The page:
How Mississippi Locks and Dams Work

Sixty percent of exported grain in the U.S. moves on the Mississippi River. Barges heading up and down have to go through the locks and dams of the nation.

Every day about five to six tows go through Lock and Dam number 15 on the Mississippi River.

Chief of Operations for the Army Corps of Engineers Michael Cox points out a tow entering into the lock, when the gates open, the water is equal to that side of the river, “This is a downbound tow. When the tow gets in here and gets tied off, they’ll close the gates as you saw. And then the lock operators will make sure that everything’s ready to go and then they’ll open up the lower valve. And then by gravity flow, they’ll empty the water out of the lock chamber until it equalizes with the water levels at the lower end.”

The way lock systems are designed, there’s no pumps needed to move that level, it’s all done by gravity.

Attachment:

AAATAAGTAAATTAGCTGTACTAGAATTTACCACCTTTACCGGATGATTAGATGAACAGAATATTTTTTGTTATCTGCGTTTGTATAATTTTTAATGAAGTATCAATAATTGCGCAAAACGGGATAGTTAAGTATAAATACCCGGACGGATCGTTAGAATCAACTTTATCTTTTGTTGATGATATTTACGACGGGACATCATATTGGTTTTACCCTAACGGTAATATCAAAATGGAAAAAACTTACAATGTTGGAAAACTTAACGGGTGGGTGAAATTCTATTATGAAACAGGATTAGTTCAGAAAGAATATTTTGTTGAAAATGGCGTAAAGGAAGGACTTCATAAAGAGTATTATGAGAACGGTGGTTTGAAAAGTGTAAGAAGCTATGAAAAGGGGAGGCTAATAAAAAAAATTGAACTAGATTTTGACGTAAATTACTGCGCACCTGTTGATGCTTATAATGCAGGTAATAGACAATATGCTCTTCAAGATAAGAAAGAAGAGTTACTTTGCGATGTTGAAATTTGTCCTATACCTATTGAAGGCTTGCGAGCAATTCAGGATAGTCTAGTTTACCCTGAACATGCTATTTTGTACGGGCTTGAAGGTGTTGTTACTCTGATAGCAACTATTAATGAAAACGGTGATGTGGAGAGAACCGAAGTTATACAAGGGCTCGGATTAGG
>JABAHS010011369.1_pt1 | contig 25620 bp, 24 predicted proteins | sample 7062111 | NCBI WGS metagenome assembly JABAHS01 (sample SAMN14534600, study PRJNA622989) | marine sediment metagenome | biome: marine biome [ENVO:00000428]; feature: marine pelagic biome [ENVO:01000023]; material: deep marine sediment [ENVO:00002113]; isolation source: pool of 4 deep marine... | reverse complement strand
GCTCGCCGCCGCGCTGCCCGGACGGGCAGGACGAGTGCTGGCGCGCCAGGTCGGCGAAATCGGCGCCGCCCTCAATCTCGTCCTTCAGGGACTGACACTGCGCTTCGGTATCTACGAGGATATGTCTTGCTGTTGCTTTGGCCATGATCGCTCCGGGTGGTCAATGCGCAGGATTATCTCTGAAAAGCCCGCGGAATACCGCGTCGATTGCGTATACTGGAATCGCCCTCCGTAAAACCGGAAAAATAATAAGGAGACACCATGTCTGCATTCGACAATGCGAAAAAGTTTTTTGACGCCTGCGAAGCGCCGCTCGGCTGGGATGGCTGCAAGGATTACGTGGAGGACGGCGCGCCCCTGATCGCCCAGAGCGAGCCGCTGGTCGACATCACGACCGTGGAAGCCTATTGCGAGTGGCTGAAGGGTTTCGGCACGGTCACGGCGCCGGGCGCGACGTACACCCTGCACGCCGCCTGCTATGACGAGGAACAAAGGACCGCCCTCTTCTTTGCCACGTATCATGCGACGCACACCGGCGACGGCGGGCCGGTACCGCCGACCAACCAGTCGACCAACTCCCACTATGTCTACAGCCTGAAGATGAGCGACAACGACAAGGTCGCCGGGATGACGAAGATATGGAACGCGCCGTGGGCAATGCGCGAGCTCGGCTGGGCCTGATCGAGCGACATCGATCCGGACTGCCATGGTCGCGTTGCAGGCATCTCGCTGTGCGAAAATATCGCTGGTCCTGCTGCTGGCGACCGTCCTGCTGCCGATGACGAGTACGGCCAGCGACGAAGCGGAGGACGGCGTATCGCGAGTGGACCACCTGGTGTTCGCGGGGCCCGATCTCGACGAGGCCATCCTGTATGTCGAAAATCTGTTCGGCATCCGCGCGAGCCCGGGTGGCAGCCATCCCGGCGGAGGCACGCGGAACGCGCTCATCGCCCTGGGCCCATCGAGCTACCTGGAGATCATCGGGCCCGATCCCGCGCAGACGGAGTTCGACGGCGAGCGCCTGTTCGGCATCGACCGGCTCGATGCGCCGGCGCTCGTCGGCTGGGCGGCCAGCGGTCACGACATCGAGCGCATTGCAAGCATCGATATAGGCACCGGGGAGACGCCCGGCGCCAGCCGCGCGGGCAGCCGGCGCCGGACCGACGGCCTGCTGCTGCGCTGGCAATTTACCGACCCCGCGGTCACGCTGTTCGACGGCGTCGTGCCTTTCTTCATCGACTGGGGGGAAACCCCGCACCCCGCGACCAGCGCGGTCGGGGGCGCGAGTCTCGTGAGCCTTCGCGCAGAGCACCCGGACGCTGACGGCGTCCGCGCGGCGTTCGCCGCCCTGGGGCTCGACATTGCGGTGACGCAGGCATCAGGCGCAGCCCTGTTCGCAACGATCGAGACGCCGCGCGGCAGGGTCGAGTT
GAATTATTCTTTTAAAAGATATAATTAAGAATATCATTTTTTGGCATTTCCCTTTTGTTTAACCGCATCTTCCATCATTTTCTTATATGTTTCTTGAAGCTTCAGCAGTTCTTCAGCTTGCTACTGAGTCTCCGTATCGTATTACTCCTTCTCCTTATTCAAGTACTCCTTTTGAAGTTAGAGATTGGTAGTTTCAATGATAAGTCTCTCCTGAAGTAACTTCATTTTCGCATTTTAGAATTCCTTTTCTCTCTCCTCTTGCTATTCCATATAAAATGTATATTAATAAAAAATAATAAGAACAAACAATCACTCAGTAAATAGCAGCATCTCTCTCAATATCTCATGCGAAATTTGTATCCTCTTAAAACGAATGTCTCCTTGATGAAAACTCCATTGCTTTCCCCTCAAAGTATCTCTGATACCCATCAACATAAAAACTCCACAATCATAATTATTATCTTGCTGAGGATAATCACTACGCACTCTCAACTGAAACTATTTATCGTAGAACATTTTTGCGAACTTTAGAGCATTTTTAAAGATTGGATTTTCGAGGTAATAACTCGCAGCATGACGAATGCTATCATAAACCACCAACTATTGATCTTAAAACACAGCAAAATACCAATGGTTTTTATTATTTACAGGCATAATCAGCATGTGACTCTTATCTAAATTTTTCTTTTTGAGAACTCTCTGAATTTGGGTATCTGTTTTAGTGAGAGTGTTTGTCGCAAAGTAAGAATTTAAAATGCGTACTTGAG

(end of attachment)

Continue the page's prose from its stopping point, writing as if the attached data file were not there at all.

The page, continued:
Cox says going south from Minneapolis to the Gulf of Mexico, there are 39 lock and dams, “You can consider it almost like a stair step system. Because the topography of the river increases more the further upstream you go. So in order to have a navigable pool, where barges and heavy cargo like this can transport, we have to flatten the water out a little bit.”

When the water is level, the bridge opens up.

“We need significant water depth all the way through the system to allow nine foot draft barges and large tows like this to navigate up and down the river.” Cox says, “The other reason is to somewhat slow down the flow so tows can navigate a little bit more safely.

A swing bridge carrying trains, cars, and bikes opens up to let the tow through. Then, the tow heads to the barges.

Cox explains the process, “So now this towboat, he flanked, he’s maneuvering away from the wall so he can get himself positioned and he’s going to go into the center of the face of the barges there.”

Even though they’re called tow boats, they actually push the barges. Cox points out a three by four group lashed together. They are 800 feet long and a 105 feet wide.

That’s a tight fit according to Cox, “So when a tow boat operator has nine or in many cases, 15 barges ahead of him, and he has to take that 105 foot width and squeeze it in through the 110 foot lock chamber it takes a lot of maneuvering power.”

The tow then heads to the next lock and dam.